A few months ago I wrote about Octopolis, a site at Jervis Bay, Australia where octopuses have been living continually at high density for several years now. The site was discovered by Matt Lawrence, and we published a paper about it earlier this year.
I’ve made two trips back since that post. The first trip was in October, with Matt and David Scheel, a marine biologist from Alaska who is an expert on the Giant Pacific Octopus. On that trip we started, under David’s guidance, looking also at the broader ecology of the site. There seem to be unusual numbers of many species gathering there – rays and baby sharks, hermit crabs and starfish. Above hover squid and schools of fish.
A few days ago Matt and I went out again just to see how things are.
As soon as we arrived we saw octopuses everywhere, with very few of them minding their own business. It was the most interaction I have seen. They were wandering, boxing with their arms, displaying, jetting about. When I tried to measure things I had to wrestle over the tape.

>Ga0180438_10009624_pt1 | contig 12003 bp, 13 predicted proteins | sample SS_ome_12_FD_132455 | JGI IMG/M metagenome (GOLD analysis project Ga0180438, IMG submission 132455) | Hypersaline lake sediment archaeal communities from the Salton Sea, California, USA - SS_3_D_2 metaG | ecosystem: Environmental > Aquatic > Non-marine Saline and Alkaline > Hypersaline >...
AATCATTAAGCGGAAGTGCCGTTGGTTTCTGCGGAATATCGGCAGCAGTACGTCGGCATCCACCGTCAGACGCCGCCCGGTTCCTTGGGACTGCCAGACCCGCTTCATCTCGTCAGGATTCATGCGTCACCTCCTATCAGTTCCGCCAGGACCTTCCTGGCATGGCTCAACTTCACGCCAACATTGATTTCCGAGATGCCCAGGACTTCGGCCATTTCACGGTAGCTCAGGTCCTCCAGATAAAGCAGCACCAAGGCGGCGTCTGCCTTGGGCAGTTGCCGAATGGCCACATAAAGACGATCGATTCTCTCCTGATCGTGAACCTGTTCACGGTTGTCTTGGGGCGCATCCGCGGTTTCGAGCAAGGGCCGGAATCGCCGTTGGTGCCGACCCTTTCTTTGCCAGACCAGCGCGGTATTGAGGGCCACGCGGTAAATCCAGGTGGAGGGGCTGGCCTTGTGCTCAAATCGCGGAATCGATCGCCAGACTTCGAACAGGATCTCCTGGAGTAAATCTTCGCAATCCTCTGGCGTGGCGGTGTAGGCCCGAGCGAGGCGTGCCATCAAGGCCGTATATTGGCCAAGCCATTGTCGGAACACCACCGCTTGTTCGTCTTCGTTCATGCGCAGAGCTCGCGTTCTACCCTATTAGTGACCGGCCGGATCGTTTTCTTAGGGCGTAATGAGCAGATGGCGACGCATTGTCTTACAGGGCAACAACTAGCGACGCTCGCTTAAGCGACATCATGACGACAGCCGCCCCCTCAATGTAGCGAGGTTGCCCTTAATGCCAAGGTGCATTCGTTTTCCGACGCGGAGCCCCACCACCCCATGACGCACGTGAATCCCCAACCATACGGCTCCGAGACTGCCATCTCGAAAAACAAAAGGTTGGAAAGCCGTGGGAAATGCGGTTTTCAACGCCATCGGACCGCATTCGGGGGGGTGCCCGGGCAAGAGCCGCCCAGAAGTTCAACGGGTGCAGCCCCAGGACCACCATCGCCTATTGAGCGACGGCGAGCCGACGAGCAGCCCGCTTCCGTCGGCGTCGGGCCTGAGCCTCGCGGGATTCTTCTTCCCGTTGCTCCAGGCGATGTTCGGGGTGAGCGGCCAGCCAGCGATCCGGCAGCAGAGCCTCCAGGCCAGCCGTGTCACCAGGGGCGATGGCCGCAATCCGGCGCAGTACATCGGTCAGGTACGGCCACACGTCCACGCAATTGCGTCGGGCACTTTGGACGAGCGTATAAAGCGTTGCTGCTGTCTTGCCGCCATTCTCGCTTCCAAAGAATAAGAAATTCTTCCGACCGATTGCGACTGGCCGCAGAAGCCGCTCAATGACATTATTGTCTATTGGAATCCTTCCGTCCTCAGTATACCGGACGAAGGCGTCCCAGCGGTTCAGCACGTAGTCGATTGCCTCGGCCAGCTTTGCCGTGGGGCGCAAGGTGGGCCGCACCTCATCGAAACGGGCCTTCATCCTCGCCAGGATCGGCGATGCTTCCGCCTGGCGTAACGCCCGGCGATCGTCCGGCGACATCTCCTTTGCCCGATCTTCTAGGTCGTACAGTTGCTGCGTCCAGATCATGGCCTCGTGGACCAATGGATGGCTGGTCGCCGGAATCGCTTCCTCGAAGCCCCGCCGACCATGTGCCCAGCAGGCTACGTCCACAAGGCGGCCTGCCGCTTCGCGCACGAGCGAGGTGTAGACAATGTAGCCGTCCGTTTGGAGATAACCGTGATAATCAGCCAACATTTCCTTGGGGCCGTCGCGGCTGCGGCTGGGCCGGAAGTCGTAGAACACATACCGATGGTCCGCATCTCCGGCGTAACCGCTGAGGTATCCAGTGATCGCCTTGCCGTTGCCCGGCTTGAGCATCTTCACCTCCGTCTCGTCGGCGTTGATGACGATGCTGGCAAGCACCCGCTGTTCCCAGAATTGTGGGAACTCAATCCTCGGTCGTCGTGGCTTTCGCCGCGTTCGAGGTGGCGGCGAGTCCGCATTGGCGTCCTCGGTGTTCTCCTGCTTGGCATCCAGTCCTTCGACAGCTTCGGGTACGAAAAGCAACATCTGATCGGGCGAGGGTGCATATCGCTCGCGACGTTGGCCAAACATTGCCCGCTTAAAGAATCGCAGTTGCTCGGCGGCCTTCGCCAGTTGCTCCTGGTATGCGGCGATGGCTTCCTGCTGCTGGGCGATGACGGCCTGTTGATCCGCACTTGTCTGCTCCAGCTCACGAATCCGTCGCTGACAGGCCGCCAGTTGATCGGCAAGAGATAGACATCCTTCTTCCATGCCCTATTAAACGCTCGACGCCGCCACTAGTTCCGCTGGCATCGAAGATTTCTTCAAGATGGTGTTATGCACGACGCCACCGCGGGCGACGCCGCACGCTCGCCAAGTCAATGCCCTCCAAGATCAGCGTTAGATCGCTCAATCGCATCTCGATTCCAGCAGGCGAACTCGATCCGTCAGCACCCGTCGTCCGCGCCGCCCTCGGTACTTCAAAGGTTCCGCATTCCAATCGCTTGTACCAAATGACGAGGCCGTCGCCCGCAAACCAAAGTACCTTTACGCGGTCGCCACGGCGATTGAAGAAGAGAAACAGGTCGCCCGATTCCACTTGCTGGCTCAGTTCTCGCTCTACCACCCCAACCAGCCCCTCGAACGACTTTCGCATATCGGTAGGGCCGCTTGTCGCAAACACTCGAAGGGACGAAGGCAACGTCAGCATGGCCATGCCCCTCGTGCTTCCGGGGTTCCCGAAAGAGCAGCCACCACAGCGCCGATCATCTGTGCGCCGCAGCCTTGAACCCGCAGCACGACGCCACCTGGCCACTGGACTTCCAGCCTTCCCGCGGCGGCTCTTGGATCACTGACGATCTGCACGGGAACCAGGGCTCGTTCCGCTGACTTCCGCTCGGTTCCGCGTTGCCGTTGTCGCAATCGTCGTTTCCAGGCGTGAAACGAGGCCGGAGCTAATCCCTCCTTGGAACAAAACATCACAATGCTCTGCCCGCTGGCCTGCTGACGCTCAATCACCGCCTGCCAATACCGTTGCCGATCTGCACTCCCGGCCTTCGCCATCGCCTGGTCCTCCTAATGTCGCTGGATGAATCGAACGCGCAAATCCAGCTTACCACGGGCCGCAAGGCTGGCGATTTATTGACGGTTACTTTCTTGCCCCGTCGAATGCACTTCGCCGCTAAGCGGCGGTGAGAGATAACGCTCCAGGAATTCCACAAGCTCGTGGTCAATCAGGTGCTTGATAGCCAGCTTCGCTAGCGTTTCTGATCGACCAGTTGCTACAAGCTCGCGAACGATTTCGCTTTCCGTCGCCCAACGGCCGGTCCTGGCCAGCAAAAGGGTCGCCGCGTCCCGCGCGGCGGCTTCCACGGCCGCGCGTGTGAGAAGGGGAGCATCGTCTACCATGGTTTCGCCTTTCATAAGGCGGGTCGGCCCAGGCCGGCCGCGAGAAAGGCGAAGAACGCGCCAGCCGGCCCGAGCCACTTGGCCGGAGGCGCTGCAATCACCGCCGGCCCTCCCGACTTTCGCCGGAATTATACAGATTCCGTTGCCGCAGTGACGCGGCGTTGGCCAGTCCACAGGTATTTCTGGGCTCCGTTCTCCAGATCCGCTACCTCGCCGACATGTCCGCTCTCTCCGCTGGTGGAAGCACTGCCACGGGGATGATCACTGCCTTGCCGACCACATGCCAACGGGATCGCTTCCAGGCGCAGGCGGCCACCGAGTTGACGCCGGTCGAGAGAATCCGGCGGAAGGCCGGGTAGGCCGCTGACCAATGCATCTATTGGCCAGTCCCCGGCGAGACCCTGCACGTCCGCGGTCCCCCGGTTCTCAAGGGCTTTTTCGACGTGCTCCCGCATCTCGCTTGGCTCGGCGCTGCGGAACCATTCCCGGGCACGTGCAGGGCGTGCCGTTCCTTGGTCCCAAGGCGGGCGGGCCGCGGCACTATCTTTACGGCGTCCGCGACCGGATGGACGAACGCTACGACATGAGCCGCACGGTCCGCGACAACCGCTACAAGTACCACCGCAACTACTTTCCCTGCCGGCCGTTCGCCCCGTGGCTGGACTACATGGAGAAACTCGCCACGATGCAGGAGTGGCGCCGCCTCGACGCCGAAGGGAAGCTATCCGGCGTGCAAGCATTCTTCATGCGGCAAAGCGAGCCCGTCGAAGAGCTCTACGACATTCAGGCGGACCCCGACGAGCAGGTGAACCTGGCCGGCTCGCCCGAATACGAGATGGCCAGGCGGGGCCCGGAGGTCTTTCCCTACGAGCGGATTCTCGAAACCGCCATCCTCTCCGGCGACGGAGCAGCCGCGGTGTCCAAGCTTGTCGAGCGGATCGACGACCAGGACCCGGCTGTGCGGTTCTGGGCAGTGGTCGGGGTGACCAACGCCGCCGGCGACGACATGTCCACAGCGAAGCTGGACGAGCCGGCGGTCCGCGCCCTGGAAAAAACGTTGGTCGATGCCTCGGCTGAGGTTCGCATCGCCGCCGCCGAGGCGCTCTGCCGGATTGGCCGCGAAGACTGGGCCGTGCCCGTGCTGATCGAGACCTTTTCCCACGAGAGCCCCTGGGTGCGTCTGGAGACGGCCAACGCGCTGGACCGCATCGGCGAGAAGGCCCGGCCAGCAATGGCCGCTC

We leave video cameras on weighted tripods at the site to film what happens when we’re not there. The octopuses were in no mood to leave them be. All three cameras were knocked over and dragged around, lead-weight legs and all. That is what’s happening in the first photo above; it’s a frame from a sequence on one camera showing another camera being hauled by an octopus into its den, for an attempt at total destruction.
Here’s the video – 30 second version.
A longer version, with attempts to eat the camera, is here. After the octopus here had given up on the first camera and lugged it back out from its den, the other octopus, on the left, attacked the camera that filmed the first sequence.
A good day at Octopolis.